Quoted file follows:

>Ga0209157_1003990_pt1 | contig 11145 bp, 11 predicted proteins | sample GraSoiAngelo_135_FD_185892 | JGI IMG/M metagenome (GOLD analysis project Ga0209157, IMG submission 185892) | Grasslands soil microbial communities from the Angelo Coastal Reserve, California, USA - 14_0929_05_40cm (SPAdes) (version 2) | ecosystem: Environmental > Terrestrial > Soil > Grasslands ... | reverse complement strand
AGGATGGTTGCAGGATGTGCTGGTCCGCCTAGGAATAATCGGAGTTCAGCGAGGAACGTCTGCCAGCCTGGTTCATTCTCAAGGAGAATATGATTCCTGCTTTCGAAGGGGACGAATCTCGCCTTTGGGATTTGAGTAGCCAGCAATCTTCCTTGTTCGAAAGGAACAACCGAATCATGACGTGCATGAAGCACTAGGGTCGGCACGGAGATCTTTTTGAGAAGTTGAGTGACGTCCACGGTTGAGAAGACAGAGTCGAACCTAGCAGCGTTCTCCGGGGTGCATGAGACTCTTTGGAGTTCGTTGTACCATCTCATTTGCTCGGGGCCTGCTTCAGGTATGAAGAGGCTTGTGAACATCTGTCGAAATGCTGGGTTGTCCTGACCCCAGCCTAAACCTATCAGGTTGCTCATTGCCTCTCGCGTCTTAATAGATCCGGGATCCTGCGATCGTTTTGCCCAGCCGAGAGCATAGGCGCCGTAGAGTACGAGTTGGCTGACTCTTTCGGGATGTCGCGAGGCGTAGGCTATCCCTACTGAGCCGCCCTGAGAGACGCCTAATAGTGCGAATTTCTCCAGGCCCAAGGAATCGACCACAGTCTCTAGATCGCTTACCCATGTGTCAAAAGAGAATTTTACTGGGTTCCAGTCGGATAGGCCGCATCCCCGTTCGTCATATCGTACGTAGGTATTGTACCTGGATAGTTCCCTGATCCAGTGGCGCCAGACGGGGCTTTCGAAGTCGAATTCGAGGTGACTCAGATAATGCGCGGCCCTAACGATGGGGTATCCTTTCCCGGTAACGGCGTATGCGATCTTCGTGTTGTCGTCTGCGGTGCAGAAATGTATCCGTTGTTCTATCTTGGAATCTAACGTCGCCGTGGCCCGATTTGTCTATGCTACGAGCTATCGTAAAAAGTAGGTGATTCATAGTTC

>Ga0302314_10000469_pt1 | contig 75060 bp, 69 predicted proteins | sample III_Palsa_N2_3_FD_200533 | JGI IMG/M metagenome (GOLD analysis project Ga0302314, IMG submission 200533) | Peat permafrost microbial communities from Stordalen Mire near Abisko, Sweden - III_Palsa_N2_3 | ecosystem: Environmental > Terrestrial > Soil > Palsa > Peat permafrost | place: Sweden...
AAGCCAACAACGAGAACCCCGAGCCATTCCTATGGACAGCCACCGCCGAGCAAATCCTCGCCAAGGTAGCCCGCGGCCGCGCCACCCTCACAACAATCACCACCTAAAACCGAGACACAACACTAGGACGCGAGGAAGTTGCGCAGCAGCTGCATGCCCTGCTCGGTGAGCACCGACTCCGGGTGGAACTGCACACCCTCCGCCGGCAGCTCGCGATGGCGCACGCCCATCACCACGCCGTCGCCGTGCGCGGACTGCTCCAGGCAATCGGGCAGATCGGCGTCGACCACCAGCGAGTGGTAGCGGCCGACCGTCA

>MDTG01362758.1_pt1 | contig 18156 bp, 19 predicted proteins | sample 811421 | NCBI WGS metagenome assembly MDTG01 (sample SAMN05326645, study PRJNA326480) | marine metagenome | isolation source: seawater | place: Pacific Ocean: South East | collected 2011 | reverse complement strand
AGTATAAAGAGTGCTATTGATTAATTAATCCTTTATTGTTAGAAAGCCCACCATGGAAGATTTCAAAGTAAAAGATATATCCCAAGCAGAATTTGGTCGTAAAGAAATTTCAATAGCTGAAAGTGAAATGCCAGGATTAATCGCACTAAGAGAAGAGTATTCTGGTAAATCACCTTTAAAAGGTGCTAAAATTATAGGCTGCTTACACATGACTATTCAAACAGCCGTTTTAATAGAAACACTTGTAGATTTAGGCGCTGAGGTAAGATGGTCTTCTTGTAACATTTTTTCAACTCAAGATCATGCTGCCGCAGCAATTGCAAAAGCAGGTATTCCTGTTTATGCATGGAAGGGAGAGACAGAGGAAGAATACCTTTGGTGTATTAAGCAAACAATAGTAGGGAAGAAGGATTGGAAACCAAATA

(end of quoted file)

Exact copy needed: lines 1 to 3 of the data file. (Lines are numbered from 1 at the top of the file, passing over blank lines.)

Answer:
>Ga0209157_1003990_pt1 | contig 11145 bp, 11 predicted proteins | sample GraSoiAngelo_135_FD_185892 | JGI IMG/M metagenome (GOLD analysis project Ga0209157, IMG submission 185892) | Grasslands soil microbial communities from the Angelo Coastal Reserve, California, USA - 14_0929_05_40cm (SPAdes) (version 2) | ecosystem: Environmental > Terrestrial > Soil > Grasslands ... | reverse complement strand
AGGATGGTTGCAGGATGTGCTGGTCCGCCTAGGAATAATCGGAGTTCAGCGAGGAACGTCTGCCAGCCTGGTTCATTCTCAAGGAGAATATGATTCCTGCTTTCGAAGGGGACGAATCTCGCCTTTGGGATTTGAGTAGCCAGCAATCTTCCTTGTTCGAAAGGAACAACCGAATCATGACGTGCATGAAGCACTAGGGTCGGCACGGAGATCTTTTTGAGAAGTTGAGTGACGTCCACGGTTGAGAAGACAGAGTCGAACCTAGCAGCGTTCTCCGGGGTGCATGAGACTCTTTGGAGTTCGTTGTACCATCTCATTTGCTCGGGGCCTGCTTCAGGTATGAAGAGGCTTGTGAACATCTGTCGAAATGCTGGGTTGTCCTGACCCCAGCCTAAACCTATCAGGTTGCTCATTGCCTCTCGCGTCTTAATAGATCCGGGATCCTGCGATCGTTTTGCCCAGCCGAGAGCATAGGCGCCGTAGAGTACGAGTTGGCTGACTCTTTCGGGATGTCGCGAGGCGTAGGCTATCCCTACTGAGCCGCCCTGAGAGACGCCTAATAGTGCGAATTTCTCCAGGCCCAAGGAATCGACCACAGTCTCTAGATCGCTTACCCATGTGTCAAAAGAGAATTTTACTGGGTTCCAGTCGGATAGGCCGCATCCCCGTTCGTCATATCGTACGTAGGTATTGTACCTGGATAGTTCCCTGATCCAGTGGCGCCAGACGGGGCTTTCGAAGTCGAATTCGAGGTGACTCAGATAATGCGCGGCCCTAACGATGGGGTATCCTTTCCCGGTAACGGCGTATGCGATCTTCGTGTTGTCGTCTGCGGTGCAGAAATGTATCCGTTGTTCTATCTTGGAATCTAACGTCGCCGTGGCCCGATTTGTCTATGCTACGAGCTATCGTAAAAAGTAGGTGATTCATAGTTC

>Ga0302314_10000469_pt1 | contig 75060 bp, 69 predicted proteins | sample III_Palsa_N2_3_FD_200533 | JGI IMG/M metagenome (GOLD analysis project Ga0302314, IMG submission 200533) | Peat permafrost microbial communities from Stordalen Mire near Abisko, Sweden - III_Palsa_N2_3 | ecosystem: Environmental > Terrestrial > Soil > Palsa > Peat permafrost | place: Sweden...